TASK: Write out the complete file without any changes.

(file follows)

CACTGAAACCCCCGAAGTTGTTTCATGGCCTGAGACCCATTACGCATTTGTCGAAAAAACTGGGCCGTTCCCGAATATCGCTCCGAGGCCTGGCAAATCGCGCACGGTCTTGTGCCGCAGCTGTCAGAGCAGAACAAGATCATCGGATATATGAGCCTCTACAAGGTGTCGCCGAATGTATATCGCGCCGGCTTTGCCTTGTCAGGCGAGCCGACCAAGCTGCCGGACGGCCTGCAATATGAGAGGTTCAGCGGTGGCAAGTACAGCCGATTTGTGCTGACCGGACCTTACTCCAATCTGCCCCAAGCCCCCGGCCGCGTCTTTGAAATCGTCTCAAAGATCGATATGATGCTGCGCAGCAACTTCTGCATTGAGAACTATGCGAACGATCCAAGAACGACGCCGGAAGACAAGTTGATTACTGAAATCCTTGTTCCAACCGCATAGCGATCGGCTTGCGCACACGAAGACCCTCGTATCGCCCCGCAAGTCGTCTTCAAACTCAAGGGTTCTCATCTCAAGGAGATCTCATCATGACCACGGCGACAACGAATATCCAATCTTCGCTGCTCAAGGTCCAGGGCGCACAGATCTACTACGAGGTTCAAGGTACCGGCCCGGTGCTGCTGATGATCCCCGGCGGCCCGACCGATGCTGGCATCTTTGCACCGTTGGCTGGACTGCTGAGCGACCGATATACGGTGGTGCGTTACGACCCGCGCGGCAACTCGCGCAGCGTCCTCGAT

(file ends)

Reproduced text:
CACTGAAACCCCCGAAGTTGTTTCATGGCCTGAGACCCATTACGCATTTGTCGAAAAAACTGGGCCGTTCCCGAATATCGCTCCGAGGCCTGGCAAATCGCGCACGGTCTTGTGCCGCAGCTGTCAGAGCAGAACAAGATCATCGGATATATGAGCCTCTACAAGGTGTCGCCGAATGTATATCGCGCCGGCTTTGCCTTGTCAGGCGAGCCGACCAAGCTGCCGGACGGCCTGCAATATGAGAGGTTCAGCGGTGGCAAGTACAGCCGATTTGTGCTGACCGGACCTTACTCCAATCTGCCCCAAGCCCCCGGCCGCGTCTTTGAAATCGTCTCAAAGATCGATATGATGCTGCGCAGCAACTTCTGCATTGAGAACTATGCGAACGATCCAAGAACGACGCCGGAAGACAAGTTGATTACTGAAATCCTTGTTCCAACCGCATAGCGATCGGCTTGCGCACACGAAGACCCTCGTATCGCCCCGCAAGTCGTCTTCAAACTCAAGGGTTCTCATCTCAAGGAGATCTCATCATGACCACGGCGACAACGAATATCCAATCTTCGCTGCTCAAGGTCCAGGGCGCACAGATCTACTACGAGGTTCAAGGTACCGGCCCGGTGCTGCTGATGATCCCCGGCGGCCCGACCGATGCTGGCATCTTTGCACCGTTGGCTGGACTGCTGAGCGACCGATATACGGTGGTGCGTTACGACCCGCGCGGCAACTCGCGCAGCGTCCTCGAT